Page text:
If you have multiple bookmark lists or travel a lot, you will definitely want to investigate the online bookmark managers. Backflip and Blink are good starting points, but you’ll want to check a list such as the one at http://www.webwizards.net/useful/wbbm.htm for other possibilities. Interface, features and customization will all play a key role in your choice of such a service. The ability to import and export large bookmark collections will also be important, because backup will be important. You do not want to rely on an online service and then find one day that its server is down or it has gone out business and you no longer have access to your bookmarks.
Another category of bookmark management tools are actual bookmark replacement tools. Historically, bookmark management solutions have taken the form of small database applications that run concurrently with the browser, but are not integrated into the browser. A good example of this approach is the highly-regarded Powermarks (http://www.kaylon.com/power.html). Tools like Powermarks incorporate your bookmarks into a small database that you can use to search and otherwise manage your bookmarks. A big benefit of this approach is that it becomes easy to search your bookmarks to find the one you want. You rely on traditional database search queries rather than the usual tree-structure of folders and subfolders.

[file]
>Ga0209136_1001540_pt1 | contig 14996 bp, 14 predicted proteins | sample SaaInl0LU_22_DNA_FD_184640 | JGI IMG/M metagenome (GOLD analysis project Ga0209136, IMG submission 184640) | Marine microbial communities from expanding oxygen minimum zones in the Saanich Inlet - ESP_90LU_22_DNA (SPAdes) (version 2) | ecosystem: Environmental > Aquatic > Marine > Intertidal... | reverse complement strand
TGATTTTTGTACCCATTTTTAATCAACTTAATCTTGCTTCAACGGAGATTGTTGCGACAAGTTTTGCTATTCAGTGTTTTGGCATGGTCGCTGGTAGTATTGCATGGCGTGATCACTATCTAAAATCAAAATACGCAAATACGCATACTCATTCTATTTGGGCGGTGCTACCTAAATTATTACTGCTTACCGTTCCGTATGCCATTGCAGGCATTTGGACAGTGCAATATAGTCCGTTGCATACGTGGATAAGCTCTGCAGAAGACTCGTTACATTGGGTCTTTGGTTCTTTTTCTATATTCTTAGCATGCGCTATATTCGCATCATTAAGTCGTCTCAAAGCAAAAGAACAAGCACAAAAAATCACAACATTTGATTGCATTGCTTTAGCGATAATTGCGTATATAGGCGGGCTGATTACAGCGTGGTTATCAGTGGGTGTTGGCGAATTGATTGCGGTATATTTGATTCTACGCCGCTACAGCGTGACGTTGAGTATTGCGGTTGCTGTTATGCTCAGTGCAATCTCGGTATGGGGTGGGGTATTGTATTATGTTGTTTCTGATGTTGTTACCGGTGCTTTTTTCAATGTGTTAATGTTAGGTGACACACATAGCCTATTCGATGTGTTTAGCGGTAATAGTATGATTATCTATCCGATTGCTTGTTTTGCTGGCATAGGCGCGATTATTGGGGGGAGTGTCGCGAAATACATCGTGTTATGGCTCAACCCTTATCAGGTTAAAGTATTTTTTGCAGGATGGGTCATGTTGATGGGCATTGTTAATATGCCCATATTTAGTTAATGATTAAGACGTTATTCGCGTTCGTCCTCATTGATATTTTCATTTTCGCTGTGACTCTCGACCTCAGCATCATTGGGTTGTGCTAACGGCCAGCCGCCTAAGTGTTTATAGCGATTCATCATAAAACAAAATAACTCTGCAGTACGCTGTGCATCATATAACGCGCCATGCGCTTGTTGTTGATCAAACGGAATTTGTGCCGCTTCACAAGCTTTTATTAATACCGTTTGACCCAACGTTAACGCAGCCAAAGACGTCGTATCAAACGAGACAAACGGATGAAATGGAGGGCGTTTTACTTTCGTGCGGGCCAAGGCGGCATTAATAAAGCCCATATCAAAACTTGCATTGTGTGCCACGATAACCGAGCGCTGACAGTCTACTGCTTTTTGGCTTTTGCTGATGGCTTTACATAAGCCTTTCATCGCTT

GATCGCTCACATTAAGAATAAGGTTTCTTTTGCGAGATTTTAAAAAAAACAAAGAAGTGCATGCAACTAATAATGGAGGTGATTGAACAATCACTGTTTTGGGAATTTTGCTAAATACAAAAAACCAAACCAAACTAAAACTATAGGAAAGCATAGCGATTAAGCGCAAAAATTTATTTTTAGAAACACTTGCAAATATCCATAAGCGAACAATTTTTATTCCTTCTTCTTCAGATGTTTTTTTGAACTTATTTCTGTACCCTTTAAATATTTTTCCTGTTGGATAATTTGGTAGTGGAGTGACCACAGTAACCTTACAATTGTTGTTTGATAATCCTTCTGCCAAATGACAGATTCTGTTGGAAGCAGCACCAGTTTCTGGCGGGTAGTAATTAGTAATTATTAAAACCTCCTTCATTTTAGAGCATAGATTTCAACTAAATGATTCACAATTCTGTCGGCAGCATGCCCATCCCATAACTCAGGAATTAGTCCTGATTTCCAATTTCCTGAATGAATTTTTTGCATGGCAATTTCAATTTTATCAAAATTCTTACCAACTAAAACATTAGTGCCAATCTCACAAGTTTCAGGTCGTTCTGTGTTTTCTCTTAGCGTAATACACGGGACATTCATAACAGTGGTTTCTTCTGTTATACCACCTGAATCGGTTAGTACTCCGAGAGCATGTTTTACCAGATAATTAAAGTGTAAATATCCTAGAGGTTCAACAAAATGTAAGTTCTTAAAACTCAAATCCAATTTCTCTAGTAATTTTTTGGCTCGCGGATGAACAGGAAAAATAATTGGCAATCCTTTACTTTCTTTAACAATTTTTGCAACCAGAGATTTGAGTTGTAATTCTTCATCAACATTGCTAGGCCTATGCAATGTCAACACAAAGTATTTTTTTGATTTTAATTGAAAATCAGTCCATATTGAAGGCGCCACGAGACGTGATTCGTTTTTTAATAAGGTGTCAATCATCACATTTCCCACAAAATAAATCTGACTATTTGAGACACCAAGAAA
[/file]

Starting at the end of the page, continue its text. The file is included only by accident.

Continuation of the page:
If you like working with databases and using keyword searches, these tools can be quite powerful. If you don’t like the database approach (and I don’t), they are less attractive than some of the other approaches. When you are saving a page, you will typically save it into the separate database and assign categories and keywords. The database application is easily accessible while you are browsing, but, as a general matter, it will not be as easy to share bookmarks between multiple machines using this type of tool as it is with the online bookmark managers. If sharing among computers is important, you will need to check into the features of any such program you are considering.